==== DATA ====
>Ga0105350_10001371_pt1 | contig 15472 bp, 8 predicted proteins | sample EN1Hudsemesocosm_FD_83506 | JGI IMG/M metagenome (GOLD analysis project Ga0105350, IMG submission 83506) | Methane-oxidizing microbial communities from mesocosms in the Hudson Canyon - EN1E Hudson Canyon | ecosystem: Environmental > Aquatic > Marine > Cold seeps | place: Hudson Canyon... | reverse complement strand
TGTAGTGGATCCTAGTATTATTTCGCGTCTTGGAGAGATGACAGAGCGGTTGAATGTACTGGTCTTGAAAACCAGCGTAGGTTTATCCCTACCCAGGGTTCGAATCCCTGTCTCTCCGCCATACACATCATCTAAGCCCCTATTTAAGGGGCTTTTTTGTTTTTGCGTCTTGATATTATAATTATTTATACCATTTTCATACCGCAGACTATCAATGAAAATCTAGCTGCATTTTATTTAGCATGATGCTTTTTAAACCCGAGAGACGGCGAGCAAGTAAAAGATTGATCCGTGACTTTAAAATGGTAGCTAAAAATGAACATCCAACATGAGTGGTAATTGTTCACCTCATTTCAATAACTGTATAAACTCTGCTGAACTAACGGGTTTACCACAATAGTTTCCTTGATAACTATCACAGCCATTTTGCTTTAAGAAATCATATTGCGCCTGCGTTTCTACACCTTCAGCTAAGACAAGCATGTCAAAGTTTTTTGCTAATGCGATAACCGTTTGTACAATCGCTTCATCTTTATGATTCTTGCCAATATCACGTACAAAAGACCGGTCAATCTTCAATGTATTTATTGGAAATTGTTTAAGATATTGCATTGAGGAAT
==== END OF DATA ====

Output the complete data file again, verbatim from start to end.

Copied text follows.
>Ga0105350_10001371_pt1 | contig 15472 bp, 8 predicted proteins | sample EN1Hudsemesocosm_FD_83506 | JGI IMG/M metagenome (GOLD analysis project Ga0105350, IMG submission 83506) | Methane-oxidizing microbial communities from mesocosms in the Hudson Canyon - EN1E Hudson Canyon | ecosystem: Environmental > Aquatic > Marine > Cold seeps | place: Hudson Canyon... | reverse complement strand
TGTAGTGGATCCTAGTATTATTTCGCGTCTTGGAGAGATGACAGAGCGGTTGAATGTACTGGTCTTGAAAACCAGCGTAGGTTTATCCCTACCCAGGGTTCGAATCCCTGTCTCTCCGCCATACACATCATCTAAGCCCCTATTTAAGGGGCTTTTTTGTTTTTGCGTCTTGATATTATAATTATTTATACCATTTTCATACCGCAGACTATCAATGAAAATCTAGCTGCATTTTATTTAGCATGATGCTTTTTAAACCCGAGAGACGGCGAGCAAGTAAAAGATTGATCCGTGACTTTAAAATGGTAGCTAAAAATGAACATCCAACATGAGTGGTAATTGTTCACCTCATTTCAATAACTGTATAAACTCTGCTGAACTAACGGGTTTACCACAATAGTTTCCTTGATAACTATCACAGCCATTTTGCTTTAAGAAATCATATTGCGCCTGCGTTTCTACACCTTCAGCTAAGACAAGCATGTCAAAGTTTTTTGCTAATGCGATAACCGTTTGTACAATCGCTTCATCTTTATGATTCTTGCCAATATCACGTACAAAAGACCGGTCAATCTTCAATGTATTTATTGGAAATTGTTTAAGATATTGCATTGAGGAAT